Forrest M. Blue Jr., a former All-Pro center for the San Francisco 49ers who became a commercial developer in the Sacramento region, died Saturday at age 65.
He had dementia and symptoms of Parkinson's disease, which were believed to be the result of a brain injury from his football days, said his daughter Brittney.
A versatile athlete in his youth, Mr. Blue attended Auburn University on a football scholarship but hit over .400 playing baseball as a freshman. He turned down pro offers to focus on football and was chosen by the 49ers in the first round as the 15th player picked in the 1968 NFL draft.
"In a personal highlight aspect, being No. 1 draft choice is it," he told The Bee in 1991. "That's the dream of all college kids."
Mr. Blue played seven seasons in San Francisco as one of the top centers in the team's history. He was named to the first-team All-Pro in 1971 and 1972, and he played in four consecutive Pro Bowls, from 1971 to 1974. He was traded to the Baltimore Colts in 1975 for four seasons, until a back injury forced him to retire from football after the 1978 season.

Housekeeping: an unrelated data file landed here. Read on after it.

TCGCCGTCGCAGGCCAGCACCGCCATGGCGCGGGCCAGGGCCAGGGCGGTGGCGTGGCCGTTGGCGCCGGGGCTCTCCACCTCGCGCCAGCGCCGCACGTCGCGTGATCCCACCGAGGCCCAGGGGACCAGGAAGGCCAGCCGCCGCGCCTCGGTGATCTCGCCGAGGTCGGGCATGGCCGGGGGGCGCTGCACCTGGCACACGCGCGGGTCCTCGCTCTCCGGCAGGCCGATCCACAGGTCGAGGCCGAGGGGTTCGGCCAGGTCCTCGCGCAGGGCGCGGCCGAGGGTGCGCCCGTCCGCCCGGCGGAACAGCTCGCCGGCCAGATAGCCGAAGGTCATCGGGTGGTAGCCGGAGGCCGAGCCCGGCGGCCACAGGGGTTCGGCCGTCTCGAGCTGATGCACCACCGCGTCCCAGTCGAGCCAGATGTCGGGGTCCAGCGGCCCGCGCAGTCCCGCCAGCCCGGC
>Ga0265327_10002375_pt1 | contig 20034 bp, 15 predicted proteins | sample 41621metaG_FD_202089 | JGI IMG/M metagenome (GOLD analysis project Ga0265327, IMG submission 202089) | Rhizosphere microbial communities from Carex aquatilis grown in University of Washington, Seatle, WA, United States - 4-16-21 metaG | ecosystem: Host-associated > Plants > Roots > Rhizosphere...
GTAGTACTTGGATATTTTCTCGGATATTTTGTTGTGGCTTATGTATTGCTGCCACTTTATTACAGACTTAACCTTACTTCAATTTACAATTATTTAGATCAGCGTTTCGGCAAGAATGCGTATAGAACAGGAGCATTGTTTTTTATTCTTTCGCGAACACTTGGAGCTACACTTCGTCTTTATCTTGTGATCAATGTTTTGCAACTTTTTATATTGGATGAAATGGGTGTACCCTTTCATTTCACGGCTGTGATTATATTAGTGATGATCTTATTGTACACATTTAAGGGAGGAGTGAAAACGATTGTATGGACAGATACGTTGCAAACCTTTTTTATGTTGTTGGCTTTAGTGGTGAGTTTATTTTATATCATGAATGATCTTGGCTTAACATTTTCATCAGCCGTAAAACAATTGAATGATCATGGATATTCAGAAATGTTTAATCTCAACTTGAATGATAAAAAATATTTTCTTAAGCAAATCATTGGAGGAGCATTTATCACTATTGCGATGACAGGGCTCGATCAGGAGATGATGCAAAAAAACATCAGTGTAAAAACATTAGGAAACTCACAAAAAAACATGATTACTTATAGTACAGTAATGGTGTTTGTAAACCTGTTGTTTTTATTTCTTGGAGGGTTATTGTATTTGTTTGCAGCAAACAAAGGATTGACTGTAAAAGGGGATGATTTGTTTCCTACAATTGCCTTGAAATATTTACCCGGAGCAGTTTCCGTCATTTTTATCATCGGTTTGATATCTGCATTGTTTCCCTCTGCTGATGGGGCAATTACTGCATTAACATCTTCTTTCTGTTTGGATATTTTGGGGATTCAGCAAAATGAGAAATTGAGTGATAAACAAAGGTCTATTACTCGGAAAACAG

He settled in Rocklin and started a successful general contracting business, Forrest Blue Properties Inc., which developed motels, shopping centers, offices and other commercial properties. He kept his 6-foot-6, 250-pound frame which earned him the nickname "Tree" with the 49ers in shape by doing much of the construction himself.
Born in 1945 in Marfa, Texas, Mr. Blue excelled at sports while growing up as the son of an Army major. He pitched on a 1957 Little League team in Fort Knox, Ky., that lost to Monterrey, Mexico, the eventual Little League champion.
At Auburn, where he earned an economics degree, he was a defensive tackle before playing center. He was a captain on the 1967 Tigers football team, was named All-American his senior year and played in the Blue-Gray Senior Bowl and College All-Star postseason games.
Mr. Blue was divorced twice. He had two daughters with his first wife, Anne, who was the first mayor of Loomis.
He began showing brain injury symptoms during the 1990s and stopped doing construction work by 2006, his daughter said. He spent the last two years at a Carmichael assisted-living center, where his costs were defrayed by the 88 Plan, a fund set up for retired NFL players.
He directed his family to donate his brain to research into chronic traumatic encephalopathy, a progressive degenerative disease found in athletes with a history of repetitive brain trauma. Research is under way at the Center for the Study of Traumatic Encephalopathy at Boston University School of Medicine.
For many years, Mr. Blue exercised daily to stay fit. He enjoyed scuba diving and mountain biking, and he was an avid skydiver.
"He probably did a thousand jumps," his daughter said. "He was an adrenaline junkie."